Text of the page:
A California shareholder of Bayer AG on Friday filed a lawsuit against the companies’ top executives claiming they breached their duty of “prudence” and “loyalty” to the company and investors by buying Monsanto Co. in 2018, an acquisition the suit claims has “inflicted billions of dollars of damages” on the company, USRTK reported Friday.
Plaintiff Rebecca R. Haussmann, trustee of the Konstantin S. Haussmann Trust, is the sole named plaintiff in the suit, which was filed in New York County Supreme Court. The named defendants include Bayer CEO Werner Baumann, who orchestrated the $63 billion Monsanto purchase, and Bayer Chairman Werner Wenning, who announced last month he was stepping down from the company earlier than planned. The suit claims that Wenning’s decision came after Bayer improperly obtained a copy of the then-draft shareholder lawsuit “through corporate espionage.”
The lawsuit also claims that Bayer’s recent announcement of an audit of its acquisition actions is “bogus” and “part of the ongoing cover-up and intended to create a legal barrier to this case to protect Defendants from their accountability…”
The action is a shareholder derivative complaint, meaning it is brought on behalf of the company against company insiders. It seeks compensatory damages for shareholders and disgorgement of “all compensation paid to the Bayer Managers and Supervisors who participated in bringing about this Acquisition…” The suit also seeks return of funds paid to banks and law firms involved in the acquisition.
The defendants include not only Baumann and Wenning, but also some present and former Bayer directors and top managers, as well as BOFA Securities, Inc., Bank of America, Credit Suisse Group AG and the law firms of Sullivan & Cromwell LLP and Linklaters LLP.
A Bayer spokesman did not respond to a request for comment.
The lawsuit comes a little more than a month before Bayer’s April 28 annual shareholders’ meeting in Bonn, Germany. At last year’s annual meeting, 55 percent of shareholders registered their unhappiness with Baumann and other managers over the Monsanto deal and the subsequent loss of roughly $40 billion in market value.
Bayer’s purchase of Monsanto has been clouded by tens of thousands of lawsuits alleging Monsanto’s glyphosate-based herbicides cause non-Hodgkin lymphoma and that the company deceived customers about the risks. Bayer proceeded with the acquisition even after the International Agency for Research on Cancer in 2015 classified glyphosate as a probable human carcinogen with a positive association to non-Hodgkin lymphoma, and despite knowledge of the spreading legal claims.
Bayer then completed the Monsanto purchase just two months before the first Roundup cancer trial ended with a $289 million verdict against the company. Since that time two more trials have ended in similar findings against the company with verdicts totaling more than $2 billion, though the trial judges in each case have lowered the verdicts. All are now on appeal.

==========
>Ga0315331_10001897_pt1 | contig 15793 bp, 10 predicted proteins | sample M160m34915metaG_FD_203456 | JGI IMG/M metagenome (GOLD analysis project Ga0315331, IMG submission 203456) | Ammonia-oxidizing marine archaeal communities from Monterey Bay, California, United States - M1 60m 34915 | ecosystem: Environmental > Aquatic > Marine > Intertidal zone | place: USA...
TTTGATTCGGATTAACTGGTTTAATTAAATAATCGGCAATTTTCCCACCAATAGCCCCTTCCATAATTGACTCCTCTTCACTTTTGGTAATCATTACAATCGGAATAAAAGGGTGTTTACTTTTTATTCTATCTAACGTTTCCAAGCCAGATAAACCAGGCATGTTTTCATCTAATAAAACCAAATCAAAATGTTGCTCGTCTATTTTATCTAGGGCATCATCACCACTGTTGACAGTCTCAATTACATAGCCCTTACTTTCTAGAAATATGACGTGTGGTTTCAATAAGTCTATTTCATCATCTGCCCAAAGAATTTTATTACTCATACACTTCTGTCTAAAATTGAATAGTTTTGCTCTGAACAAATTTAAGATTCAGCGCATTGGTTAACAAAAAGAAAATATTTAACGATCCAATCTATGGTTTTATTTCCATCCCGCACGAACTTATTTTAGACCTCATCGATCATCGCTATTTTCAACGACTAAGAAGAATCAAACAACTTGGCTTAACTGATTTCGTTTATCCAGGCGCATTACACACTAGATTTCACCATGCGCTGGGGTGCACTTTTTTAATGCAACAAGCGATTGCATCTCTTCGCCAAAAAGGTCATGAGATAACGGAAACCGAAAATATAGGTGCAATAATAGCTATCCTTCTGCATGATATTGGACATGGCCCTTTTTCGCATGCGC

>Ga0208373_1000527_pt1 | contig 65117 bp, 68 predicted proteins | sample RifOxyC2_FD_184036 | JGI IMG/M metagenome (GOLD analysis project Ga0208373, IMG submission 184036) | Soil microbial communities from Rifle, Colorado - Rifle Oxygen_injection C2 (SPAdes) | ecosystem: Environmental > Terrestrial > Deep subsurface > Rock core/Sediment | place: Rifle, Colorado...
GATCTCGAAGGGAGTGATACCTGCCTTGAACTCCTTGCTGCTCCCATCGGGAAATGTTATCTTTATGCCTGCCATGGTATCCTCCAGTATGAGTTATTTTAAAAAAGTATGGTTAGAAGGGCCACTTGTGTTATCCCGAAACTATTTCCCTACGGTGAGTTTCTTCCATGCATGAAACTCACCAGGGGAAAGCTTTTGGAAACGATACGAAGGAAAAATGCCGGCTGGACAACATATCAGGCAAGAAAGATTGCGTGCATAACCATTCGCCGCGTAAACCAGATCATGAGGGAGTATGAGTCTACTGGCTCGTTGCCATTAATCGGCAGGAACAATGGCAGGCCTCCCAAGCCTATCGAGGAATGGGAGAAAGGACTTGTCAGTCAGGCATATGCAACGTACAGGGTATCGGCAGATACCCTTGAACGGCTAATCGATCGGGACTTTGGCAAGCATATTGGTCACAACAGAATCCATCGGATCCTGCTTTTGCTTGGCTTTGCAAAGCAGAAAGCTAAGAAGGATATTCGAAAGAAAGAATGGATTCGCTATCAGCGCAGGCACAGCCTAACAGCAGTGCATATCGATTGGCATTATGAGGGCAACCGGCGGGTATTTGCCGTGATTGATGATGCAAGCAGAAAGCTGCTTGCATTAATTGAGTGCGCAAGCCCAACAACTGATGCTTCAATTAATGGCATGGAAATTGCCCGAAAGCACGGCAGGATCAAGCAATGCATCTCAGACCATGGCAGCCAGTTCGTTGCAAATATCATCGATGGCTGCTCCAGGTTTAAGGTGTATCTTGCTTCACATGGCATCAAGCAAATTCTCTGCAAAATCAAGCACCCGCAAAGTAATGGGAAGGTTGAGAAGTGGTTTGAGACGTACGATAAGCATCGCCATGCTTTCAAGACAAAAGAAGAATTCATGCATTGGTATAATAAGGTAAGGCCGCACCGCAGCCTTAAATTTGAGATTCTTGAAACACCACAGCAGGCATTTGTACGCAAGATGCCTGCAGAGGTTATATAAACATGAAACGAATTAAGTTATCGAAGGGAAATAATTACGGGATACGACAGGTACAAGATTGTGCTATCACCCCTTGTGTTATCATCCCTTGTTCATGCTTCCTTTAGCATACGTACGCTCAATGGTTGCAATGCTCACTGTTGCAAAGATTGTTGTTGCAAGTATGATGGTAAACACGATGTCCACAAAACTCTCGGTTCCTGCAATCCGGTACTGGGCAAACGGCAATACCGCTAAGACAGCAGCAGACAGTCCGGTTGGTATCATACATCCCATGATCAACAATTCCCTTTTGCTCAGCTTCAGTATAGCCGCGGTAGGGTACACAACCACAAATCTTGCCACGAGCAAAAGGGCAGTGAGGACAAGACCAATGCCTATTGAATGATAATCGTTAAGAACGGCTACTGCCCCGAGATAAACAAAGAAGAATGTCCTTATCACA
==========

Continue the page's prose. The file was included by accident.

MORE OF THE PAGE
Bayer has said there are more than 45,000 plaintiffs currently making similar claims. The company has been working to settle the lawsuits for a figure widely reported to be around $10 billion but has thus far not been successful in putting an end to the litigation.
The lawsuit claims that during 2017 and 2018, as the filing of new Roundup cancer lawsuits was escalating, the ability of Bayer management to conduct due diligence into Monsanto and the litigation risks was “severely restricted.” As a result, “Bayer could not conduct the kind of intrusive and thorough due diligence into Monsanto’s business and legal affairs called for under the circumstances.”
The suit claims that Monsanto did not disclose a material risk from Roundup and failed to quantify any potential financial impact. Monsanto’s executives “had every incentive to minimize the Roundup risk in order to get Bayer to close the deal,” the lawsuit states.
The shareholder lawsuit claims that “these types of mass-tort cases… can destroy a company.”
The lawsuit points to the fact that Monsanto’s glyphosate herbicides are now being restricted and/or banned in many parts of the world, including in Germany.
“The Monsanto Acquisition is a disaster. Roundup is doomed as a commercial product,” the lawsuit states.
Local Kenyan media have incessantly reported that the same cancer-causing weed-killer is retailing in Kenya without any effort from the government to ban it. The Kenya Bureau of Standards (Kebs) appears to disobey court orders against the use of the chemicals.
In Kenya, agronomists and coffee marketing agents have raised the red flag over the use of harmful weed killers that are used on coffee, tea and sugarcane farms.
Bayer/Monsanto denies that the weed-killer causes cancer, but the truth is out there.
he Consumers Federation of Kenya (Cofek) said a mix of laxity and corruption within government agencies will continue exposing Kenyans to cancer and other risks.
“Most of these products that are said to be cancerous or have other negative impacts on consumers do actually meet the stands set by Kebs,” said Secretary General Stephen Mutoro.
(first part of article via Sustainable Pulse)
Kenyan Business Feed is the top Kenyan Business Blog. We share news from Kenya and across the region. To contact us with any alert, please email us to [email protected]